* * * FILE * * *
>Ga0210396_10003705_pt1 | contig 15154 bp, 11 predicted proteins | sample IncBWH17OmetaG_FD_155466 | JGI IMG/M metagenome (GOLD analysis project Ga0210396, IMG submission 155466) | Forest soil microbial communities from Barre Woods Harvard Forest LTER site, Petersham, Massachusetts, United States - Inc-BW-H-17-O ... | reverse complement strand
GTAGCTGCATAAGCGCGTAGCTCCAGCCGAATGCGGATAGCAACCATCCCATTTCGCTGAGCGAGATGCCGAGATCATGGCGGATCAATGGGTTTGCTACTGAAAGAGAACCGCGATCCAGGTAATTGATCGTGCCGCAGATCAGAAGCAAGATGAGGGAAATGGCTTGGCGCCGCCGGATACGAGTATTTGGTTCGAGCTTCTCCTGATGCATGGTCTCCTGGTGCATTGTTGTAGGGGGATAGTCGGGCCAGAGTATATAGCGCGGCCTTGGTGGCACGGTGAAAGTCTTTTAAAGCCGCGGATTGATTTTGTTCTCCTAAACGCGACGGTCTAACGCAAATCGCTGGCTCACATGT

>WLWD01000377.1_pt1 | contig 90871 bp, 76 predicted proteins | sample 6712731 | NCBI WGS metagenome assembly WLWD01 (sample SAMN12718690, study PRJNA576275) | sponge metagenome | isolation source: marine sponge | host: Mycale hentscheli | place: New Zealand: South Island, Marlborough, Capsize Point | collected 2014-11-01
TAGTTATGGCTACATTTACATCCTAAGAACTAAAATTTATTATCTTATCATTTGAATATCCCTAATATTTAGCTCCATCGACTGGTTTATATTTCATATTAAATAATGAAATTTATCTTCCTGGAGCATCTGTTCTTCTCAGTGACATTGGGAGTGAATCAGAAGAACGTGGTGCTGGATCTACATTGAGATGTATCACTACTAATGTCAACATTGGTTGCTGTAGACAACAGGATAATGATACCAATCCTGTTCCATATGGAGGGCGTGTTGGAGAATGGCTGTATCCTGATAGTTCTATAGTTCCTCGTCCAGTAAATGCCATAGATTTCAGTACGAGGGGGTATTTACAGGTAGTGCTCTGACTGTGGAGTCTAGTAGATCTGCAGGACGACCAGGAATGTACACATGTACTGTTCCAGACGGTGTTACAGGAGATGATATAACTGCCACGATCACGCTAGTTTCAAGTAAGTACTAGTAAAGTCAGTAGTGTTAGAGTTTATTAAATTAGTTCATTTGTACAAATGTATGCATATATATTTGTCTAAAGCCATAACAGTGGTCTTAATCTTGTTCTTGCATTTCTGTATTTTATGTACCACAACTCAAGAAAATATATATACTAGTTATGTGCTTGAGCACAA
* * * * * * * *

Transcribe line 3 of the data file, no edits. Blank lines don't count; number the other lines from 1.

>WLWD01000377.1_pt1 | contig 90871 bp, 76 predicted proteins | sample 6712731 | NCBI WGS metagenome assembly WLWD01 (sample SAMN12718690, study PRJNA576275) | sponge metagenome | isolation source: marine sponge | host: Mycale hentscheli | place: New Zealand: South Island, Marlborough, Capsize Point | collected 2014-11-01